“In Jamaica, we do this naturally; we mix cognac with champagne, and it’s something I enjoy. So when we sat down in the first meeting and we were trying to figure out what direction we wanted to go with for the bottle and with the drink, I mentioned it and asked ‘is it possible?’ and they said ‘yes’. So for me, that was something I was happy about. When you taste it, you’ll taste the cognac and together it’s very nice, trust me,” Bolt tells FORBES AFRICA, aptly marketing his product.

The A-list sports star poses with two bottles, symbolic of the two years it took to create what he calls a premium drink.

G. H. Mumm’s Senior Global Brand Manager, Etienne Cassuto, says collaborations of this magnitude have to be a reflection of authenticity and teamwork.

“This is not something we created and said ‘great, put your name on it, sign it and we sell it’; he created this wine with us and that is why it is something that is truly collaborative and that is where some brands get it wrong,” he says. 

“It took a long time to really get to know Usain Bolt… as an athlete, as someone who has broken records and who has surpassed everything in life to get to where he is today. This desire to partner with Usain Bolt, who is now a retired athlete but still pushing the limit to what he can achieve and really daring himself to go beyond to find his next victory… that is why since 2016, we have been collaborating to try and understand how we can build something in common.”

Bolt, who retired from athletics in 2017, has since pursued a career in football; he decided to hang up his boots in 2018.

His short-lived football career saw him play for Central Coast Mariners, and train in South Africa with Mamelodi Sundowns F.C.

The Olympic sprint champion says athletes should focus on building a brand beyond the track.

“In sports, I was always trying to be the best and do things that have never been done before, it is the same thing in business. You have to find things that no one has done before… As athletes, you should focus on trying to build your brand. Try to work hard and try to develop a personality.

“I think I get sponsorships because I have a personality. I am different, and I stand out. Develop a personality, a brand that people know, this is Bolt, this is Simbine, this is Wayde. I always tell Wayde ‘it is good to be fast and to be great, but if you want to build your brand you have to show your personality’. People will want you to be a part of their brand’,” he tells us.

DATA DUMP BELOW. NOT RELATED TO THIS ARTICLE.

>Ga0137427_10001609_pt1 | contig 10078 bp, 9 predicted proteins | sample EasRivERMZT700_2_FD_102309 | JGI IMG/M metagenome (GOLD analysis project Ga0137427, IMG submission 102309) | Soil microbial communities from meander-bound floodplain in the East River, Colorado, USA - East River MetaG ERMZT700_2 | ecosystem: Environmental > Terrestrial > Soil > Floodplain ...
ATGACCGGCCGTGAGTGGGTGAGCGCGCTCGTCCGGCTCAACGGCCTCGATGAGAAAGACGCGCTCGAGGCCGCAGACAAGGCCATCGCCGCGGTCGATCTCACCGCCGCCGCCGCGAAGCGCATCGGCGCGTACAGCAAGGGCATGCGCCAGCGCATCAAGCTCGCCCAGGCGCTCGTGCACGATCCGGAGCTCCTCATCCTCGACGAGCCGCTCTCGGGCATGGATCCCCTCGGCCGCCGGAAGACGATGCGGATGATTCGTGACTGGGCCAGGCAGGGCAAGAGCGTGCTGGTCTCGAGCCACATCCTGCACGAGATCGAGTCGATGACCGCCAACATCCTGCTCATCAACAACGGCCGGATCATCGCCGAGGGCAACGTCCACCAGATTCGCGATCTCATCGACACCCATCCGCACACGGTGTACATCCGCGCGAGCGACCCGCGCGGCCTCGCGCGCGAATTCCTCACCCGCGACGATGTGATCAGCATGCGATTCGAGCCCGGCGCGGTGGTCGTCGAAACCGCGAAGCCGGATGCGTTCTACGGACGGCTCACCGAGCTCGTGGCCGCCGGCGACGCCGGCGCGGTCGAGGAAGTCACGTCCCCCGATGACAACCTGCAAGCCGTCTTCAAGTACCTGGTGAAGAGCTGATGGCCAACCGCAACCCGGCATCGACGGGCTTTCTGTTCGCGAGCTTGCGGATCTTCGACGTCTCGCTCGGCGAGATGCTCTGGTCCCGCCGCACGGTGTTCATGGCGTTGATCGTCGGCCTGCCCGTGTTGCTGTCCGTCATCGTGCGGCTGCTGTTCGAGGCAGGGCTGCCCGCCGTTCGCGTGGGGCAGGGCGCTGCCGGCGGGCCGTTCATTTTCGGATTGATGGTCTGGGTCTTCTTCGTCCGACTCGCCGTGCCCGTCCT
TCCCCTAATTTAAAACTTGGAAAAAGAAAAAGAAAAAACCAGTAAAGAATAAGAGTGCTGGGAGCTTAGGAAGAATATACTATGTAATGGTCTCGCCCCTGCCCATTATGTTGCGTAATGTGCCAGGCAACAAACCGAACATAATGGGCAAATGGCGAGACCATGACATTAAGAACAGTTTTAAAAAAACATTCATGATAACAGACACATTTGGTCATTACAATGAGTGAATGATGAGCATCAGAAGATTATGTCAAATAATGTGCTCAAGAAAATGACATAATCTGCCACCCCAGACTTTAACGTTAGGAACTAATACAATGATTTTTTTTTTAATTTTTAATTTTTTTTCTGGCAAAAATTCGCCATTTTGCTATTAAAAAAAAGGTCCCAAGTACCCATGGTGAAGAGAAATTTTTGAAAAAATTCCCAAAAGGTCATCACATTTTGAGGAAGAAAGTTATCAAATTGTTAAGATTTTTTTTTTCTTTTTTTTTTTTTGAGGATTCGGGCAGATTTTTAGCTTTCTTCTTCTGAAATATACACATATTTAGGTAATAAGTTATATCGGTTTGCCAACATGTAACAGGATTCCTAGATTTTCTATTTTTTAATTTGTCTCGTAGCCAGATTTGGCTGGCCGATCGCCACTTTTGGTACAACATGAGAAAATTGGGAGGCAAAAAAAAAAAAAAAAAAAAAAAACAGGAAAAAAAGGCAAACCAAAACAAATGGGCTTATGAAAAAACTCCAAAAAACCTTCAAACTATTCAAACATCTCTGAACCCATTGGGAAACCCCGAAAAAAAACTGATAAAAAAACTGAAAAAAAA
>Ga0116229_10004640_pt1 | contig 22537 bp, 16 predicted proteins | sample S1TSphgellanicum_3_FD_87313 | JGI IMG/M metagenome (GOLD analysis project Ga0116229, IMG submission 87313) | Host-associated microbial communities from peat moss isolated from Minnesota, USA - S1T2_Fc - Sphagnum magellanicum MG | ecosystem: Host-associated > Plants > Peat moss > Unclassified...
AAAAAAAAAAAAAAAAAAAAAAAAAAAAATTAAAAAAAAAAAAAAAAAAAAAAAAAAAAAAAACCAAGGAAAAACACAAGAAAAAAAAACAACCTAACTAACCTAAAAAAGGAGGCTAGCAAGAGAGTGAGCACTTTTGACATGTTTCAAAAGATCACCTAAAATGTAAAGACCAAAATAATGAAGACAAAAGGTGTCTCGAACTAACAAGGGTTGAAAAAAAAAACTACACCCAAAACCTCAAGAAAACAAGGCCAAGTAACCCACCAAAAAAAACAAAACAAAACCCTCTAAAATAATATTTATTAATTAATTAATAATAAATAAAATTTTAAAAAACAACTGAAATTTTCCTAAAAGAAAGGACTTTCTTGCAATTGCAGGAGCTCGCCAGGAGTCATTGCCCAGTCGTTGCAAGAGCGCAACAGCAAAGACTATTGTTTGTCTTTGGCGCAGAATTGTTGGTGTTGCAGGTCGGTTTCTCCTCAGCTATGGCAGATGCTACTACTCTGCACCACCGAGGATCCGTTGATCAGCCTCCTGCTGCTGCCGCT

Akani Simbine and Wayde van Niekerk are South African athletes.

 And Bolt loves South Africa. “When they called and told me we are launching in South Africa, I was happy. Last year, I had so much fun. The energy was different. It felt like home because this is the only place I have been to that I have danced so much. In Jamaica, we dance a lot, but in Africa, you guys dance. A lot!” he says joyfully.

The whole vibe is that of celebration.

“Africa is an exciting market for champagne. African consumers want more premium goods; they want to really discover new things, new products, new categories and they want to spend a little more to discover high-quality products, whether it is luxury or premium goods,” adds Cassuto.

South Africa’s affluent market is no different, and Bolt attests to that – the man fast on the track and faster with his soundbites.

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This Bioengineering Startup Just Raised $90 Million To Make Your Veggie Burger Taste Better





One of the ag tech world’s few unicorns is spinning off a new food ingredients company called Motif Ingredients with a $90 million Series A.

Motif will leverage intellectual property and facilities from its parent company Ginkgo Bioworks, which was last valued in 2017 at $1.38 billion, when it raised a $275 million Series D. Gingko is known for the ability to rapidly produce DNA for applications from microbes that replace fertilizer to ones that produce perfume fragrances.